Speech for those with speech impairment, mobility for those whose bodies are paralysed. For Kuldeep Singh Rajput these are not utopian dreams. He and his friends have already designed a glove-like device called TalkAble, which converts sign language into speech. They are working on the design of a wheelchair for motor-neuron disease patients, which can be controlled by the blink of an eye. Kuldeep dares to dream the impossible. But he was not so always. And that’s what makes his story even more endearing. He and his friends had a basic knowledge of electronics and algorithms. All that he had was an idea to create a device which when fitted to the hand would convert signs into alphabets.
Unsure of the way forward, he sought help from his professors at BV Bhoomaraddi College of Engineering and Technology in Belgaum in 2012. “One of them told me that I should take up such a big project later in my life after I have a thorough knowledge of electronics and algorithms. Few others told me it was not the time to do it and that I need to concentrate on my studies,” says the young innovator.
Why was he not discouraged? “I then remembered what my professor in high school once said: ‘You never know your capabilities until you try’,” says Kuldeep. Perhaps the weight of the mission was also something that propelled him forward. Kuldeep awakened to his calling when he saw a person with hearing disability go home frustrated, after failing to convey something to a shopkeeper. “I was heartbroken. The incident kept coming back to me for weeks. Communication is as essential as oxygen in our lives. Without communication, the growth of an individual is hampered.”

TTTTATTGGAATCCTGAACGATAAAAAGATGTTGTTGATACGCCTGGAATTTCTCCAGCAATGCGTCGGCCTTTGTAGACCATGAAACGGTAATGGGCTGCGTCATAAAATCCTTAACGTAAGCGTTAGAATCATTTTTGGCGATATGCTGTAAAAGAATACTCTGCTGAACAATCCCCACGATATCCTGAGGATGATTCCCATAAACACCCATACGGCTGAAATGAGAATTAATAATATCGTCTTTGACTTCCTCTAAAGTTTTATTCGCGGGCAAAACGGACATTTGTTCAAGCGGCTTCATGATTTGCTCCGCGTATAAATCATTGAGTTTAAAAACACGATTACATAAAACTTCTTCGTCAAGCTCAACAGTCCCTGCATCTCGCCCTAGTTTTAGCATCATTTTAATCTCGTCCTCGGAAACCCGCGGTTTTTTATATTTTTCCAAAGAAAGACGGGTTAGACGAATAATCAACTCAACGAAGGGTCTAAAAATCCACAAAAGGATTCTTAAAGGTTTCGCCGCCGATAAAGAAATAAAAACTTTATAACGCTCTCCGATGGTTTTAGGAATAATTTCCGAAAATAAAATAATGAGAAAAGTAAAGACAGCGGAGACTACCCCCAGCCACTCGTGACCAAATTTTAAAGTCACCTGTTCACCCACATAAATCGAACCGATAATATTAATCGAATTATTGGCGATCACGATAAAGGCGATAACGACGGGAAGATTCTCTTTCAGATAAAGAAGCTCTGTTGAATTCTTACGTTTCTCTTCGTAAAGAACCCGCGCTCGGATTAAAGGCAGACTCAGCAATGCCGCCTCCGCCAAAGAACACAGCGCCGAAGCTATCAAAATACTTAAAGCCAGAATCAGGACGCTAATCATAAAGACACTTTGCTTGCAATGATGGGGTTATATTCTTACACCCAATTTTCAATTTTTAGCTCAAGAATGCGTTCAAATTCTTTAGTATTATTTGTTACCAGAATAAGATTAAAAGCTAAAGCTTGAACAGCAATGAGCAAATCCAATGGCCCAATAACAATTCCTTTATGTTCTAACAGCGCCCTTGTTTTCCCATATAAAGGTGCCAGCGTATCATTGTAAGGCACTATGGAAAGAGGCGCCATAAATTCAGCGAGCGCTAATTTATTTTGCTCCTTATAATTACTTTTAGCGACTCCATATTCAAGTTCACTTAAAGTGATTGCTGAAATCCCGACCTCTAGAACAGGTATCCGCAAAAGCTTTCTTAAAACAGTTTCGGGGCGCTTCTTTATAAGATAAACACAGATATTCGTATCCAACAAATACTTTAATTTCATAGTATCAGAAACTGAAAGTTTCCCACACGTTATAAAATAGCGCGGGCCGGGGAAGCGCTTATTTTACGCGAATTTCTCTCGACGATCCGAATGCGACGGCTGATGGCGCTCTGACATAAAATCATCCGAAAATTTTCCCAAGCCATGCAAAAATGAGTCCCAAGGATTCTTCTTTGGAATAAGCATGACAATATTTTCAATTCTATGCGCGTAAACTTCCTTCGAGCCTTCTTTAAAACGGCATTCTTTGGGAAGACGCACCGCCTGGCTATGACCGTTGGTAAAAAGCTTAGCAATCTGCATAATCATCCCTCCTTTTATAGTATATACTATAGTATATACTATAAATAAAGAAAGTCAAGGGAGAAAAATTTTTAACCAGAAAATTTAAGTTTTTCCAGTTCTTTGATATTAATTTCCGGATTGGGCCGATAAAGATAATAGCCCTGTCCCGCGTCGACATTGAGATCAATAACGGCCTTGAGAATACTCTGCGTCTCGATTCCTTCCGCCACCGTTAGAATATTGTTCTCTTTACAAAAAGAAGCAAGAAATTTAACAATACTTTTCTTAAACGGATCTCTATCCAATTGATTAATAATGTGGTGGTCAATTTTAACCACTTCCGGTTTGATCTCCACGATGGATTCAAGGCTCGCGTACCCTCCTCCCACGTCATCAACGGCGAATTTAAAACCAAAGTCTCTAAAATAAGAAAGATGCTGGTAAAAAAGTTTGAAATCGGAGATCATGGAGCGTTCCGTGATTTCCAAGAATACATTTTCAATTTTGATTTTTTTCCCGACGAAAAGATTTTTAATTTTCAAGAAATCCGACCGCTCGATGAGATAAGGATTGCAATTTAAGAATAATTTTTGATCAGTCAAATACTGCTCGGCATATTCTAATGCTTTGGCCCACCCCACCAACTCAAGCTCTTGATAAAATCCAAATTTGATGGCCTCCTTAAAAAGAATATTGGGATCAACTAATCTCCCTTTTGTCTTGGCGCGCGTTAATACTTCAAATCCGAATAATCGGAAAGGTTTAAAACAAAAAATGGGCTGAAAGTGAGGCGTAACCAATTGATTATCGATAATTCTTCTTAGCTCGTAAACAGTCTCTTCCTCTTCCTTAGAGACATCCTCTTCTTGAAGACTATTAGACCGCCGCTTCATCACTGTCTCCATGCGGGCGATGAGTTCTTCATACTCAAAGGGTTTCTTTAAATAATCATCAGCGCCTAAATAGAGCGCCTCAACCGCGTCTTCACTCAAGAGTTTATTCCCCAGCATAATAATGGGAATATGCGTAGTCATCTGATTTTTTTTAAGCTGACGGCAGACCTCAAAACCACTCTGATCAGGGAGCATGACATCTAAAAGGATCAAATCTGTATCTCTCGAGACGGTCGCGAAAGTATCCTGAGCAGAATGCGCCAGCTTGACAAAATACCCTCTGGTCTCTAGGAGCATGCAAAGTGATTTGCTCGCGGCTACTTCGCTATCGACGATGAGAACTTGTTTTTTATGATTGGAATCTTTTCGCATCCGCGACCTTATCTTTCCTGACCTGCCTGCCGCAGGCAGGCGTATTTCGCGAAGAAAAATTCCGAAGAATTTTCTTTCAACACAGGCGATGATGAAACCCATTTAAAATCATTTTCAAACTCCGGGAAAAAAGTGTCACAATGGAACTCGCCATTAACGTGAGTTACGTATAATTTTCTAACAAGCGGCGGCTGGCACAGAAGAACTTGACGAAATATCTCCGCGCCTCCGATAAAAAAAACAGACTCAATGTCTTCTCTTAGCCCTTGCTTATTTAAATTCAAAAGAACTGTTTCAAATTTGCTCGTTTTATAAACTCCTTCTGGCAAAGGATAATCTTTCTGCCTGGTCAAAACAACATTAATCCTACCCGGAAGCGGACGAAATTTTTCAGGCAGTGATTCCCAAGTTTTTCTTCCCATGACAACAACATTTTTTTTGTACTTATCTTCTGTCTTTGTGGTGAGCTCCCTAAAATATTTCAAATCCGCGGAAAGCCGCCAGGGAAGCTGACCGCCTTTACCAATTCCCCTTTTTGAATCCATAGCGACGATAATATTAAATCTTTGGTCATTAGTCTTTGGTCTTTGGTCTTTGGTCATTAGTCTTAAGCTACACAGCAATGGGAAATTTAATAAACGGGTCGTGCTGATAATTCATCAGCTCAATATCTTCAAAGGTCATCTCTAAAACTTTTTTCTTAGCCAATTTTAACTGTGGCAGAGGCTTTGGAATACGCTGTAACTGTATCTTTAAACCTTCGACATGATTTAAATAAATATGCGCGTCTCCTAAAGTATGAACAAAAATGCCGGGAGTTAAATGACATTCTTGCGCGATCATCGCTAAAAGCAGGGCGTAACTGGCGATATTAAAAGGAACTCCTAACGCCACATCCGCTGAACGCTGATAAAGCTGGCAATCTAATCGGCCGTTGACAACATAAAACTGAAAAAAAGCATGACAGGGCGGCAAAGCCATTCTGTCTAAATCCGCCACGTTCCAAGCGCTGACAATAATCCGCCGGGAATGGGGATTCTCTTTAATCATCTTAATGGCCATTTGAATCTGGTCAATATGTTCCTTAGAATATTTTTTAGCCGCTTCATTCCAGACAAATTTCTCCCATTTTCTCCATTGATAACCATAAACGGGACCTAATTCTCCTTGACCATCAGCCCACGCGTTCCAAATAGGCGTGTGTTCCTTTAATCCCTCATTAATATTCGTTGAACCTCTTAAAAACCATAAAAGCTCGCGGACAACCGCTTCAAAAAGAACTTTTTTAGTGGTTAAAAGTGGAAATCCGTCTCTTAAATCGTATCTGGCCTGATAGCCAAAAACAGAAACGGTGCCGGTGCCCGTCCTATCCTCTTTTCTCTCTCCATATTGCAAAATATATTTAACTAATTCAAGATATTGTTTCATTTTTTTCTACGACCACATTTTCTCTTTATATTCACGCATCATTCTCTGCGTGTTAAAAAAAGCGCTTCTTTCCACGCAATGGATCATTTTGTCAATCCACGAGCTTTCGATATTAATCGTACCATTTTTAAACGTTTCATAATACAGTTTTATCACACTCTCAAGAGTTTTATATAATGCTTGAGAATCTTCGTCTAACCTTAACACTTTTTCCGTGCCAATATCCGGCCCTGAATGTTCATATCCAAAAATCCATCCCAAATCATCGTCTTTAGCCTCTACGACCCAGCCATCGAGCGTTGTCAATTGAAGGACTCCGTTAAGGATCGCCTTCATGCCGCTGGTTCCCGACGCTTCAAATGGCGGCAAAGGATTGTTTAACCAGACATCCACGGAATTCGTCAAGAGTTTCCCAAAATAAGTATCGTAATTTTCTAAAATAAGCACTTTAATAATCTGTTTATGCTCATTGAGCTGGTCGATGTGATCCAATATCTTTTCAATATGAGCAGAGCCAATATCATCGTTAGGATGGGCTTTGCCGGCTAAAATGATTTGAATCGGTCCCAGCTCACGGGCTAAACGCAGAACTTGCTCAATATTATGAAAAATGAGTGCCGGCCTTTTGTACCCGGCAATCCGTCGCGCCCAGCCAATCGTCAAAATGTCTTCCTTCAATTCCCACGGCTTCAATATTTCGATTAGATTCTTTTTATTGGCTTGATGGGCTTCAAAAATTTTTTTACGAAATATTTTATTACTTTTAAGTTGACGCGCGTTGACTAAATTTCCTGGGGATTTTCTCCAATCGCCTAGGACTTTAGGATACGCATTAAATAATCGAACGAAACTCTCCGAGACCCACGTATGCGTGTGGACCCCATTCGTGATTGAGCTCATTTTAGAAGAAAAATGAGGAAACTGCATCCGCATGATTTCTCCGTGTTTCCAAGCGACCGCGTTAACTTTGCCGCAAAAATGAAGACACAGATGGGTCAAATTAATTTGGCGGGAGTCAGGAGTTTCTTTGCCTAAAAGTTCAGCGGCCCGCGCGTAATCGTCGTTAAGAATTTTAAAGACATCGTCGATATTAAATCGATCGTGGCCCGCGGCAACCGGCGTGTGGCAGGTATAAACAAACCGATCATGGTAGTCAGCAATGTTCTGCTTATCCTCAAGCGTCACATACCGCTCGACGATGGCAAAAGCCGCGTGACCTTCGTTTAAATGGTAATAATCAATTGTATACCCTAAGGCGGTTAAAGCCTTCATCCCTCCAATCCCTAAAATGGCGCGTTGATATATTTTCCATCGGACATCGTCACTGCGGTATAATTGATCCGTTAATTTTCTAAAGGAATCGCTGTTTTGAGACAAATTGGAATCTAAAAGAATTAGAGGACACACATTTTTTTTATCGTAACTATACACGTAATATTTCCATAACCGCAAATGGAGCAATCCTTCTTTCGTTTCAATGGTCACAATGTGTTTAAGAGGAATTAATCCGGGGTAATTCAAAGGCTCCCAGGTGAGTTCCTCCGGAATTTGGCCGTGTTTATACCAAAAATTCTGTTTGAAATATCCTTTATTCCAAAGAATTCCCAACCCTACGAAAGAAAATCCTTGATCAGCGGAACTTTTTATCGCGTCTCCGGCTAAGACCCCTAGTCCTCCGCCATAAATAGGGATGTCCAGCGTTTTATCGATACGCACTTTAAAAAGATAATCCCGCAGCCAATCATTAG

With complete sponsorship from Institute of Electrical and Electronics Engineers’ Engineering Projects In Community Service (IEEE EPICS), they decided to design a right handed glove on which accelerometers were mounted. IEEE EPICS provided them the funding to test prototypes. The accelerators would convert the mechanism of hand signs into text and voice output. The prototypes were tested at some NGOs in Mumbai. “The sense of satisfaction we got by using our technical skills and giving back to the hearing-impaired and speech-impaired community was immeasurable. It was really cool to see those children use the glove that speaks,” says Kuldeep, who got to know of IEEE from a faculty advisor. They won many awards at various design innovation contests and were able to seek collaborations from various organisations. They were also awarded the i3 Young Innovator Award 2012-13 by the Government of India and the Confederation of Indian Industries (CII).
Kuldeep and team are now working on making the design more durable. The accuracy of the wheelchair for those with motor neuron diseases is being improved. “Currently, my team and I are working with MIT Media Labs to design a mobile ECG monitoring system.” The design they are aiming at can be worn like a belt. It measures heart rate, respiration rate and other parameters. The data can be transmitted to a mobile and can be viewed on an app. He calls it a doctor in your pocket. “Our major target is to reach the remote areas of India that lack healthcare facilities,” says Kuldeep.
At 22, Kuldeep has understood what he wants from life. “It’s necessary for every individual to come out of their comfort zones and follow their passion,” he says. Work on TalkAble finished in 2013 and distribution is likely to start in December this year, mostly through NGOs.